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Reason #1: Why I Left My Child-Like Faith Behind


seven77

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This entry is going to kick off a series of entries over the next 2ish weeks. In the process of making some changes in my life, not sure where they are headed.

 

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Reason #1:

 

When I left my faith last time, it was due to a lack of evidence. I think that is the case for many of us here at Ex-C. Nothing special about me. Now, I find myself reconsidering faith. It is a startling notion for me to even entertain the idea of believing again. Faith violates logic and mocks reality. Faith is fantasy and a dangerous one at that. Yet I keep going back, back to a time when I did have authentic, child-like faith as spoken of in the book of Matthew. How did I lose my faith the first time? I don't need to analyze everything or even have infallible evidence of the whys and hows of it all. I just need to understand why I gave up on God back then to know why faith didn't work for me as an adult.

 

The end of childhood is traumatic for us all. We all must lose our innocence and quit believing in fairy tales, magic, wishes that come true, happy endings for every story, heroic father figures, saviors, monsters, and mythological characters. Sooner or later, we learn that a fat white guy doesn't put presents under the tree at Christmastime, that fairies don't leave money under our pillows when we lose teeth, and that ghosts don't exist. It's life, it's reality, that these things don't exist and that wishes and dreams don't manifest without effort on our part.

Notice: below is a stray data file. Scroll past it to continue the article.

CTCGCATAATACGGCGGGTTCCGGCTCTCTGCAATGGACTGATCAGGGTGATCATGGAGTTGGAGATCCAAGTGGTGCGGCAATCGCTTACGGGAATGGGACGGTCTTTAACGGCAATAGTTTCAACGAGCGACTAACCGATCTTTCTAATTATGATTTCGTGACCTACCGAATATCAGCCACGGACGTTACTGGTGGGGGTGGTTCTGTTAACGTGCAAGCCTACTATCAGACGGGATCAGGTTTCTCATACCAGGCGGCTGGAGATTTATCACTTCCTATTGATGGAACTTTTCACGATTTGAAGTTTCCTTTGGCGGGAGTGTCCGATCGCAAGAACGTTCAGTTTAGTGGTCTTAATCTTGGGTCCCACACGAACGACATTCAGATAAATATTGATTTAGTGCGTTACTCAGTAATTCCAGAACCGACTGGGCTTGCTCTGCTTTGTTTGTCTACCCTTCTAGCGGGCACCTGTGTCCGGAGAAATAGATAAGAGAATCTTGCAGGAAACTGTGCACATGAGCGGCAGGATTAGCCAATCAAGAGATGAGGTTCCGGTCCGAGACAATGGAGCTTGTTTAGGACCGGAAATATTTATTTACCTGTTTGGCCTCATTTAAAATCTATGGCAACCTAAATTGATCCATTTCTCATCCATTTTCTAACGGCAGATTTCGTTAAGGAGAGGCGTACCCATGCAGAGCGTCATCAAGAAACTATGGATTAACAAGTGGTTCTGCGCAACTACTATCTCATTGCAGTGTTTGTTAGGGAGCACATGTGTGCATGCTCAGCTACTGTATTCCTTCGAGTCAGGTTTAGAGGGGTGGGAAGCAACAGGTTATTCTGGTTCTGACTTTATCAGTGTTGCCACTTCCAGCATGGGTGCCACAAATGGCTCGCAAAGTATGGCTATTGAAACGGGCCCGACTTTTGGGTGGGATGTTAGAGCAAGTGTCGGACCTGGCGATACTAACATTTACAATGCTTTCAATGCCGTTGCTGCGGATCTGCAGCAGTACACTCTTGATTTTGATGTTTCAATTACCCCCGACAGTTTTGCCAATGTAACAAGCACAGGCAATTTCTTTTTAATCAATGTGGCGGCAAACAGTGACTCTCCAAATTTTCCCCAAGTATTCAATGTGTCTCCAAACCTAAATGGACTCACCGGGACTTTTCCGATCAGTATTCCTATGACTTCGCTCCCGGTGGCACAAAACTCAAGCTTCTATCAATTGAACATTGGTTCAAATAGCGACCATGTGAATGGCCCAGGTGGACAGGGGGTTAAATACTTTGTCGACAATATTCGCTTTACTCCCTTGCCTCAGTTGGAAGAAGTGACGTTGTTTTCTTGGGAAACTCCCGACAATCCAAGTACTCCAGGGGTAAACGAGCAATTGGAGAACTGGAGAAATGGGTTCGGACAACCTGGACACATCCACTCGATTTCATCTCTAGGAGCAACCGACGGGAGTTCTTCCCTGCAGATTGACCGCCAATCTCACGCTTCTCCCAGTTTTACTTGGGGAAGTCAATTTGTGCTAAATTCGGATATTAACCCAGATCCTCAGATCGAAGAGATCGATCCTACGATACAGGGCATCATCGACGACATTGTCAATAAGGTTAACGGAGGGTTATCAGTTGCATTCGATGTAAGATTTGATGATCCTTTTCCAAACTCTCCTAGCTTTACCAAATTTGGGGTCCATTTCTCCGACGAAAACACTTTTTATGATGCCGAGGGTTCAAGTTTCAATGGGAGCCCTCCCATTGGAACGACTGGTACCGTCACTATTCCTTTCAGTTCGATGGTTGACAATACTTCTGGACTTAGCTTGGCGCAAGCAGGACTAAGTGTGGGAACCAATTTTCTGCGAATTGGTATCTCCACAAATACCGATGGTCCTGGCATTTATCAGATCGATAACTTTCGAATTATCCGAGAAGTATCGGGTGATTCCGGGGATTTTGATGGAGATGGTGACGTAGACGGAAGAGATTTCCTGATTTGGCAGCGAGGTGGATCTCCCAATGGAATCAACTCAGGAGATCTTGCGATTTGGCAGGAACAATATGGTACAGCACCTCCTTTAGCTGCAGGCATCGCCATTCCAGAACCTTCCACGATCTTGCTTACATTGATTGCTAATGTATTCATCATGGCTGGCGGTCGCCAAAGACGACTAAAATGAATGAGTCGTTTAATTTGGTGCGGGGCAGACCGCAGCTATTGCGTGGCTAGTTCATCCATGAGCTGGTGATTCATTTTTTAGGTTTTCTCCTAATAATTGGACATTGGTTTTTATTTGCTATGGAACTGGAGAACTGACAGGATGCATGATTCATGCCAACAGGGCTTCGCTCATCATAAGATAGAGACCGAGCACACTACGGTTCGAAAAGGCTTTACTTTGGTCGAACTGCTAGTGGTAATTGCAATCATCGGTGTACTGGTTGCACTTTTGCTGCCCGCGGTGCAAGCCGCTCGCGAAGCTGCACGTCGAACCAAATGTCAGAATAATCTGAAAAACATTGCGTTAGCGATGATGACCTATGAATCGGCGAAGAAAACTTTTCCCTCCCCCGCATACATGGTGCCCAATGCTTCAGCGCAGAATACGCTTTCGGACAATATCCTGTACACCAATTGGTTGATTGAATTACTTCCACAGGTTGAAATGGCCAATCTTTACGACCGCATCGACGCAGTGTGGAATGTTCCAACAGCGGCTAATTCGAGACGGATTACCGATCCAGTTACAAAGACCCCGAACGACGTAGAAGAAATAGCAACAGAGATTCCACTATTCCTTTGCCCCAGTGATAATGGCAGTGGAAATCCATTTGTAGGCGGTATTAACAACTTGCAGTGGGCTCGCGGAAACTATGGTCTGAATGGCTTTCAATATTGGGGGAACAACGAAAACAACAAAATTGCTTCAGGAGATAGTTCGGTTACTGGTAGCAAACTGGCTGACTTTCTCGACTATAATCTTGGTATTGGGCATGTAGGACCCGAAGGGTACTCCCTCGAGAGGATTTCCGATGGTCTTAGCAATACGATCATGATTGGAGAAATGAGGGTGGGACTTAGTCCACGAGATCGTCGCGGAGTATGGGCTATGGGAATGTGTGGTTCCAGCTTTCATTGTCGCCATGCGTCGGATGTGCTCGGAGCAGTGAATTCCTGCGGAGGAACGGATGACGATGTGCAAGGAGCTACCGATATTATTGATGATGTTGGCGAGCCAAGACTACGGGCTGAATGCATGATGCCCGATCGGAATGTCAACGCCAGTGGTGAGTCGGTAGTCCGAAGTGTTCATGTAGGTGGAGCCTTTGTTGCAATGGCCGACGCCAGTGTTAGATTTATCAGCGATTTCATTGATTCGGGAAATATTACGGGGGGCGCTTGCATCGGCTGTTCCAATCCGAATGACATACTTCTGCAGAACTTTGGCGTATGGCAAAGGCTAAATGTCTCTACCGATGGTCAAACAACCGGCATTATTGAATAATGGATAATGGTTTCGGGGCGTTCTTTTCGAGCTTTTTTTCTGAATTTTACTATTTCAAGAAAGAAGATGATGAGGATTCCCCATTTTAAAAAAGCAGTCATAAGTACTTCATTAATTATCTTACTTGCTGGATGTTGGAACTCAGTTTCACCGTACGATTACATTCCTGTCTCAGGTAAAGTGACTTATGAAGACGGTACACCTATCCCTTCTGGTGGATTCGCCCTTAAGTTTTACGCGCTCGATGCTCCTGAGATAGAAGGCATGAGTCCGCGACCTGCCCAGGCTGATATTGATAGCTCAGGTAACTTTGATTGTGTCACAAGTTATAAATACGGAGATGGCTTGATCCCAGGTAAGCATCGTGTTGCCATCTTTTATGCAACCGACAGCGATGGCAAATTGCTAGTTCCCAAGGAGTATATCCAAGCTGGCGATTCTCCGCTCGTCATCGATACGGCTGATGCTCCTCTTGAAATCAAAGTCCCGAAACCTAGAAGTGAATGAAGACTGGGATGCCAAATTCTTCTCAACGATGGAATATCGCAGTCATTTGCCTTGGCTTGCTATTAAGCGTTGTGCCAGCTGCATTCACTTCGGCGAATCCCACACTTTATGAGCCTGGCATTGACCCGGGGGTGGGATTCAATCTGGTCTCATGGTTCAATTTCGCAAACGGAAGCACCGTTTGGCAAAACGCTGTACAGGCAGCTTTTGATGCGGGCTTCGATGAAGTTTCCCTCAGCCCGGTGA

Faith requires childish belief all of the above and a unwavering commitment to living in a fantasy. One has to be willing to believe that the improbable will happen. That a dead guy came back to life and that by buying into this tale, we too can defeat our ends. Believers pray to their gods, petitioning them to perform miracles, heal pain and injury, take away burdens and guide us through the clusterfucks and black holes of our lives. We cry and they supposedly wipe our tears away. Gods are good imaginary friends for those who have limited imaginations, I guess.

 

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I lost my childish belief when my Grandma B died. It was the summer between grade 4 and grade 5, so I would've been 10, I suppose. I shared a bedroom with my grandmother and my oldest niece whom my sister had left there at some point. I will never forget the night that led to the end of my faith the first time. My grandmother fell out of bed and landed in front of the door. I have no idea how long she laid there moaning before I woke up from my kid slumber. My niece was wailing, saying “NANA!” over and over again, pointing to our grandmother as she lie on the floor. Nikki was too scared to get out of her toddler bed with its rails even though she could and often did wriggle her way out of it most nights. I remember my dad was beating on the door, trying to kick it in to no avail. Grandma was directly in front of it and it could only open for a few inches before it hit her body.